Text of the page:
Several partners are seeking $117 million from the federal government to help with recovery from the Rim fire and reduce the chances of another disaster.
The money would go to restoration of the massive burn area, a proposed plant that makes wood products and energy from forest thinnings, and two planned centers that would provide emergency shelter and other services.
The grant would come from the National Disaster Resiliency Competition, a nearly $1 billion program at the U.S. Department of Housing and Urban Development. Tuolumne County is among 40 finalists and the only one from California. The winners will be announced early next year.
Interested people have until Friday to comment on the Rim fire proposal, a joint effort of the county, the U.S. Forest Service and a few state agencies and nonprofit groups.
The 2013 fire, the largest in the Sierra Nevada’s recorded history, burned at varying intensity across 257,000 acres of the Stanislaus National Forest, Yosemite National Park and private land. It damaged large expanses of wildlife habitat and raised the risk of erosion into reservoirs serving Stanislaus County and part of the Bay Area.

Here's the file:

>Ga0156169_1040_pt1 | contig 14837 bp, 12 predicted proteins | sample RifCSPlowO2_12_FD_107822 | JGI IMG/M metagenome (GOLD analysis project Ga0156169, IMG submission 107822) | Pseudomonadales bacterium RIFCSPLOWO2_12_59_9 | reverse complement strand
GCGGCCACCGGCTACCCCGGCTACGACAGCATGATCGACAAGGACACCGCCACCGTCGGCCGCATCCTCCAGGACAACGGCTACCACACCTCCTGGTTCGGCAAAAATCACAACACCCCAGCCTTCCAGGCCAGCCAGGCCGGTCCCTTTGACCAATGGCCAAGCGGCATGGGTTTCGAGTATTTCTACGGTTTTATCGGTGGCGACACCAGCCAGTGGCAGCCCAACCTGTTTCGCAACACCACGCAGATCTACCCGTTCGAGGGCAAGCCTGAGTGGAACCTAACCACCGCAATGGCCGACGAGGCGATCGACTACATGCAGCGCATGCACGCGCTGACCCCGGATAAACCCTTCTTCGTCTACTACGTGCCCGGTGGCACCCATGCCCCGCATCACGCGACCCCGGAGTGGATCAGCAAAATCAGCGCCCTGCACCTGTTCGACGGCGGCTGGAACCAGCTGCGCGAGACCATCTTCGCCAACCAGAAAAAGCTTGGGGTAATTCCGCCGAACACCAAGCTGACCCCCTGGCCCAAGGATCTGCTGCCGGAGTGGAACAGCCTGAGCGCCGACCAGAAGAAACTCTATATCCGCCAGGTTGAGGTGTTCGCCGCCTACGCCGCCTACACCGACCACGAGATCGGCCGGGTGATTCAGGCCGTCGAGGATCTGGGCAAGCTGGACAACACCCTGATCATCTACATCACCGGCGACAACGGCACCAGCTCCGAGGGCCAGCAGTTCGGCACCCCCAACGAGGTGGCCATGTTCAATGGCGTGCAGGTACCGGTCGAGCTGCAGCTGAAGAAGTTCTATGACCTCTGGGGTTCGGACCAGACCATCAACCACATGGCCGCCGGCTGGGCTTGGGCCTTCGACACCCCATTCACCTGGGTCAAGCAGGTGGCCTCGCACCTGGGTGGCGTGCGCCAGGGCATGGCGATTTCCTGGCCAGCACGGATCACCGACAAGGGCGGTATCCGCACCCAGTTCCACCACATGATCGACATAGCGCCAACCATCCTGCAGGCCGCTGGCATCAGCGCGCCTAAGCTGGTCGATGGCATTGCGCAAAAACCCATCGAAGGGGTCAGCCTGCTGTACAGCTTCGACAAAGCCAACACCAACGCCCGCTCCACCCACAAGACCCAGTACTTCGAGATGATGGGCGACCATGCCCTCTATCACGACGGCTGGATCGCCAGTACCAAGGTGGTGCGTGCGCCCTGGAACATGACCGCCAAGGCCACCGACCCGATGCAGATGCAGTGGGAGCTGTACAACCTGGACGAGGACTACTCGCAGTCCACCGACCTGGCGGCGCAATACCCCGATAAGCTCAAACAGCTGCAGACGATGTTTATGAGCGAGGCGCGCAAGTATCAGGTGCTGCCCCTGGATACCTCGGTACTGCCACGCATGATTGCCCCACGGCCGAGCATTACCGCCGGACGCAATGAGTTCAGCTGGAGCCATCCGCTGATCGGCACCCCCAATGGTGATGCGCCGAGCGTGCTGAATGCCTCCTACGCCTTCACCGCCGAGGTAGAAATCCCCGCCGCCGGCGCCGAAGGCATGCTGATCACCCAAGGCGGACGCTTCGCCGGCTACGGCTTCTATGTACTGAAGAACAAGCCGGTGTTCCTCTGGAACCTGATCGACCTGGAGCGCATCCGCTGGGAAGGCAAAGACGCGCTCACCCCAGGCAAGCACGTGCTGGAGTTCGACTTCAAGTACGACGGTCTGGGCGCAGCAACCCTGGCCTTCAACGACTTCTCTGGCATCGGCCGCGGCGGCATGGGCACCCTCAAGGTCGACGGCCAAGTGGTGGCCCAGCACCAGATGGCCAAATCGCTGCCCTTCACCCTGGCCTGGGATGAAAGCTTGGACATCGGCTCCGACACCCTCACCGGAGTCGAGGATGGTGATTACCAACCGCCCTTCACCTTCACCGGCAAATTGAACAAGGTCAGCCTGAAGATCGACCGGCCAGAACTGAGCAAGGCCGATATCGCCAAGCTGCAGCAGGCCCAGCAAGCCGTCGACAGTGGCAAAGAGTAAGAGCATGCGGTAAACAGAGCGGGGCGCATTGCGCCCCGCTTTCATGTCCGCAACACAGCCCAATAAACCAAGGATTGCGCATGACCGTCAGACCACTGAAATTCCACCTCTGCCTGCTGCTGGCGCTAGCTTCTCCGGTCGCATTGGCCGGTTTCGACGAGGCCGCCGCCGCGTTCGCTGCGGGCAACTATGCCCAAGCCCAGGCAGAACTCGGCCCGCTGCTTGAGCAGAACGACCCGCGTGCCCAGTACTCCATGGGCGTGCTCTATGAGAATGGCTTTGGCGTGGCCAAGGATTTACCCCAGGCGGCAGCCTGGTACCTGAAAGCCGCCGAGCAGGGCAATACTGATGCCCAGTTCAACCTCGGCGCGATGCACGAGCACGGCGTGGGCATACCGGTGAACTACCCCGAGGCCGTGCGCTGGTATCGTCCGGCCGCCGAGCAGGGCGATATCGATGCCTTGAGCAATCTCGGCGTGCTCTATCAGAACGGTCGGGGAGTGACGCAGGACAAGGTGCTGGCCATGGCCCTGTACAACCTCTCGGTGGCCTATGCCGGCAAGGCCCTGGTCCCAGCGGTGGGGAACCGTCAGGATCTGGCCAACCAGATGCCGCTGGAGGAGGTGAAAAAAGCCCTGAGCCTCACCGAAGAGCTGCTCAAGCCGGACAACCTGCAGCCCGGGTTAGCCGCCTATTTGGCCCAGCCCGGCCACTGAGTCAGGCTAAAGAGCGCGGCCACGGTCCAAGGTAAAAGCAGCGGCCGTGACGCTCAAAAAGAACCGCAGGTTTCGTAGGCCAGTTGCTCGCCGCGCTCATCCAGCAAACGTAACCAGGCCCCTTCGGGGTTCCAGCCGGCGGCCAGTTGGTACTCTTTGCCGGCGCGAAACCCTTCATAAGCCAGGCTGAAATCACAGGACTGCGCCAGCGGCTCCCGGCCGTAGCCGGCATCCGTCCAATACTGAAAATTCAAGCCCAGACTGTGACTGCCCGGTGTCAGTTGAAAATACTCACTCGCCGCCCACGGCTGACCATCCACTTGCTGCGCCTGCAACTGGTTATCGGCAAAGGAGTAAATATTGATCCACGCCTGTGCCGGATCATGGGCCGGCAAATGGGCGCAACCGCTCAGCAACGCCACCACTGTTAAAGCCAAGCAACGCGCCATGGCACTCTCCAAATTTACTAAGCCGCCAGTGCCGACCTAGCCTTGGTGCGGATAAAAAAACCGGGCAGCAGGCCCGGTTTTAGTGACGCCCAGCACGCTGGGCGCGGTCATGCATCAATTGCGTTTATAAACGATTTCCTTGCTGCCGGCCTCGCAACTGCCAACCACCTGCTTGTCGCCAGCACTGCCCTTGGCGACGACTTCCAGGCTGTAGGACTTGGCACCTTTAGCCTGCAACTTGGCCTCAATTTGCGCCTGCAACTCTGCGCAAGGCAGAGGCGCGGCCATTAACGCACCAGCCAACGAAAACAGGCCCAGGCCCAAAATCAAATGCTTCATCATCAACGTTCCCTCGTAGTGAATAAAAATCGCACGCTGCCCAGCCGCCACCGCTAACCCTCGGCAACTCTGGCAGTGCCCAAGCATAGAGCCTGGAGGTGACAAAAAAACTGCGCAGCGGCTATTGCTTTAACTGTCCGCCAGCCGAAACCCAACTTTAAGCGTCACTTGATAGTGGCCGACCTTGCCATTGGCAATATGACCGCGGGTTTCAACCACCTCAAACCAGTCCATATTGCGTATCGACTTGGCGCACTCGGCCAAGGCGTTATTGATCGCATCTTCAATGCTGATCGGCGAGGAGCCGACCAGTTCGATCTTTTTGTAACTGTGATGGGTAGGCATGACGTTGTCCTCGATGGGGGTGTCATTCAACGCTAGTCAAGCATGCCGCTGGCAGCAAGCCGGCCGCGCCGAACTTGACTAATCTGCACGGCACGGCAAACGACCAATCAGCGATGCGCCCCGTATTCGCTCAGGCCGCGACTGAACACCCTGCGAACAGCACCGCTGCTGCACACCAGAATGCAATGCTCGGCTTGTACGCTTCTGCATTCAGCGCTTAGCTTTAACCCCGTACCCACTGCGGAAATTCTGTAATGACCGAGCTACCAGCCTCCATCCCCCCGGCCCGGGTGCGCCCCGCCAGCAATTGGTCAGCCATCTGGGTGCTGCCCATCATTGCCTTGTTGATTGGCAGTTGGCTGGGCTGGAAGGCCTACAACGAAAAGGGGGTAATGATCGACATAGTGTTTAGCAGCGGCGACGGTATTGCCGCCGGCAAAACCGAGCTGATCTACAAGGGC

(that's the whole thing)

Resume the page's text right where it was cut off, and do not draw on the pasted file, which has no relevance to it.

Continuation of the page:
“While the focus of this application is Tuolumne County, it is the state’s hope to develop a model for strengthening forest and watershed health across California and the western United States,” said Maureen Frank, deputy county administrator, in a memo to the Board of Supervisors last month.
Details of the proposal:
▪ $40 million for vegetation removal, reforestation and other recovery in the burn area, which the Stanislaus Forest already has started.
▪ $22 million for the wood products and energy plant, at a site to be determined. It would take in vegetation from the fire zone and from other forest areas that are unnaturrally dense. The plant could produce electricity, liquid fuel, lumber, landscaping material, animal bedding and other products.
$55 million to build a pair of “community resiliency centers” in the areas of Groveland and the town of Tuolumne. They would provide shelter during disasters and bases for education, social services and other activities.
The application says the effort could have benefits that well exceed the costs. It noted that the Rim fire cost $127 million to suppress and had other environmental effects that could reach $736 million.
John Holland: 209-578-2385